But it’s the songs that make this record. They’re unfailingly melodic, dark and atmospheric. “Prodigal (Run to You)” is a classic pop tune with some delightful guitar flourishes, “Glory Boys” is a perfect Duran Duran tribute, “Half of the Better One” jangles with the best of them, “Brand New Hit” swaggers on a bold, punky bass line and the title track feels like something the Alarm might turn out. It’s solid all the way through, and played with verve. If you miss the days of “Girls on Film” and “The Killing Moon,” this is the album for you.

Max refers to his second album of 2018 as a side project, but it’s hard for me to consider it as such. Romeo Drive is a natural evolution from AWOL, taking the plunge into full synthwave. It’s a conceptual piece that brings Blade Runner to mind more than once, particularly on the opening spoken word piece “2079.” This record pulses and throbs with vintage synthesizer sounds, and once again, Max’s voice sounds great in this context. I’m a big fan of “Arms of Orion” and “Pretend to Dance,” with its eerie oscillating keyboard sounds. This is a full-bore dive into a style Max has never tried before, and he tops it off with great covers of Joy Division’s “Love Will Tear Us Apart” and, strikingly, the 77s’ “Ba Ba Ba Ba.”

You can pick up these records and more at

Of course, while church kids were listening to DC Talk, I was in search of more obscure and interesting music from the Christian ghetto. One of the earliest bands I found myself drawn to was the Altar Boys, who were among the first Christian punk artists. Yes, this sounds like an oxymoron, but it isn’t – there’s a definite theme of rebelling from the demands of the world to Christianity, and that can easily be repurposed into punk music. The Altar Boys were great, too – they were straightforward and simple at times, but they rocked.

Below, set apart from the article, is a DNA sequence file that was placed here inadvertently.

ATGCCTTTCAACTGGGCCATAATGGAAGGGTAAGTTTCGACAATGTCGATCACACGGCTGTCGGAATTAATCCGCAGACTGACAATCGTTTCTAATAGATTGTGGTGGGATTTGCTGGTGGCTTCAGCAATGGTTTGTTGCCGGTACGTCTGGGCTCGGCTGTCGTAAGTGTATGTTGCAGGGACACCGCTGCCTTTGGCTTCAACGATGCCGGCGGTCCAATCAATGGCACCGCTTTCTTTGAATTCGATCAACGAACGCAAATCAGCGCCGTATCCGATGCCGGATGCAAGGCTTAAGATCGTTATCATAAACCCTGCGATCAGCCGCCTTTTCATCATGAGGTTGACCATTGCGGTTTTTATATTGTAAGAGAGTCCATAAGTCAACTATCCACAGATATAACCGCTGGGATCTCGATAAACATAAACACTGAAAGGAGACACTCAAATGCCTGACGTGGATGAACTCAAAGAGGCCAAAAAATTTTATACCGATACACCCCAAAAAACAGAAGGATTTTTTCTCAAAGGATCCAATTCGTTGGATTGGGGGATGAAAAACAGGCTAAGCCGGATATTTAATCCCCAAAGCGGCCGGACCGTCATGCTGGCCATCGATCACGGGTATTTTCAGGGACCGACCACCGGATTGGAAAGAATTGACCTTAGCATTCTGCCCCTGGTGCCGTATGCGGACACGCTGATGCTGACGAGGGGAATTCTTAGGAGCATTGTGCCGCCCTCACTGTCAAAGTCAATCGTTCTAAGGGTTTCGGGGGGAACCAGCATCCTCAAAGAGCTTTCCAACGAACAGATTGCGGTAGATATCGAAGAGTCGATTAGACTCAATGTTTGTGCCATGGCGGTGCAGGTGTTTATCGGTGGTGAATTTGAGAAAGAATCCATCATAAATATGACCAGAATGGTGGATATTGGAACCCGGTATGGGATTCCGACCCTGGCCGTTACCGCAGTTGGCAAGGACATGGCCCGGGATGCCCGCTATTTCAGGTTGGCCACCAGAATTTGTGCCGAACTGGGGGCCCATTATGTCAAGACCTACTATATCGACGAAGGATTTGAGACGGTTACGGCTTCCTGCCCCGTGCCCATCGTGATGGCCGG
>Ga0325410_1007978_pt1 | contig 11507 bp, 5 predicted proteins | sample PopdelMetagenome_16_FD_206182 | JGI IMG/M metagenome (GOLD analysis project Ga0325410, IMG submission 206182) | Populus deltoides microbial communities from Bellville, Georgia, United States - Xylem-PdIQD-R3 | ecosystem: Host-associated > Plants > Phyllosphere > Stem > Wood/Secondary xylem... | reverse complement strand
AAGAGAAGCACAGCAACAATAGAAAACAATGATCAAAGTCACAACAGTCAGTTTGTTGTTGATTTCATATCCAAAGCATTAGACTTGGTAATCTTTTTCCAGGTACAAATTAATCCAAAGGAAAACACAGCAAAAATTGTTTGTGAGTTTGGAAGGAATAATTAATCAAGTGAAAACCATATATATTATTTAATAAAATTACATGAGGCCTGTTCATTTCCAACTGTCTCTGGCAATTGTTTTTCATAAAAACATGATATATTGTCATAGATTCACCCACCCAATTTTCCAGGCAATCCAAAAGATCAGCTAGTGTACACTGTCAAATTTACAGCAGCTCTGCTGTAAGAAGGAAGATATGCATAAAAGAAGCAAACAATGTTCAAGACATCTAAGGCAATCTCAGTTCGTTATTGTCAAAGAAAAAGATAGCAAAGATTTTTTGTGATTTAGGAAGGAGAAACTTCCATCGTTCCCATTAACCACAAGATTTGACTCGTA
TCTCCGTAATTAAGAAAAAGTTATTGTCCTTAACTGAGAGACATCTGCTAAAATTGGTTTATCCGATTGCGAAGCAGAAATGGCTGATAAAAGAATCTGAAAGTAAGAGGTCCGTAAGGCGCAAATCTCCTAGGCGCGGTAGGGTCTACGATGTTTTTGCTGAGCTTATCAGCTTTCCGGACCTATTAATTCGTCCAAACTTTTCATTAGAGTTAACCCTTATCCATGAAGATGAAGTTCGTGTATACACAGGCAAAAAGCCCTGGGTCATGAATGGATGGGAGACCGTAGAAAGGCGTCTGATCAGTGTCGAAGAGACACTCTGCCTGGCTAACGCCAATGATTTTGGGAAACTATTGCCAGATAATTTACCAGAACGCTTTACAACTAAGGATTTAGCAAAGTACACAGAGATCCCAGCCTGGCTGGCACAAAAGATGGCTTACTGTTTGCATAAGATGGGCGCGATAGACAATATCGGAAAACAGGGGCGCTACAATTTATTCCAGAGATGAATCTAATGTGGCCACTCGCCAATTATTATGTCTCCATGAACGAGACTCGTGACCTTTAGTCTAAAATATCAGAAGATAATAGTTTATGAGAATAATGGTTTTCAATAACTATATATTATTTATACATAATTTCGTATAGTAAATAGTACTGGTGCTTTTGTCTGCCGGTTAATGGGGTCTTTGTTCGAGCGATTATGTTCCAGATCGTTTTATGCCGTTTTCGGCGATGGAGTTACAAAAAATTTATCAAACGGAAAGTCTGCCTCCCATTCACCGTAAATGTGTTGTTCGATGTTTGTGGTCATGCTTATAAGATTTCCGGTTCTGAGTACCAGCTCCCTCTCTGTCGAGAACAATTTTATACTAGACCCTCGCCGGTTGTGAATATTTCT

After five records (culminating in my favorite, the more mature Forever Mercy), the Boys broke up in 1991, but not before writing and demoing their sixth, No Substitute. That album has languished unreleased since, while leader Mike Stand has gone on to a solo career and an ongoing stint with his rockabilly band, the Altar Billies. Now, thanks to the always-wonderful Lo-Fidelity Records, No Substitute has been finished and released. And it’s really neat.

I can easily imagine this record coming out in 1991, just as it is. Substitute rocks harder than Forever Mercy, but it follows the same, more mature path, with mid-tempo songs that split the difference between Springsteen and Social Distortion. It’s a rousing collection of shout-alongs with simple spiritual messages of hope. I’m a fan of “History Comes Back to Haunt This World” and the title track, but it’s all good. More than that, though, it’s a piece of history that I never knew I needed. If you know the Altar Boys, your collection is incomplete without this. If you don’t, it’s a good way to learn what they were all about. Check it out here:

History is great and all, but what about what’s happening now? Glad you asked. I’ve found no better way of keeping up with the cutting edge of spiritual rock music than going to the AudioFeed Festival in Champaign each year. This fest has introduced me to some of my favorite new bands, and opened my eyes to several acts toiling in obscurity out of my sight. I’ve talked about many of them here, from Von Strantz to Ravenhill to Hushpad to The Soil and the Sun.

Last year’s big discovery for me was the Gray Havens, a husband and wife duo reminiscent of Gungor, but certainly doing their own thing. David and Licia Radford began their collaboration in a folksy vein, but have added more electronic instrumentation as they’ve evolved. Now with their third full-length, She Waits, they’ve fully transformed into something fascinating. Instead of acoustic folk with some electronic splashes, this album is almost fully synth-driven, with almost no guitars at all.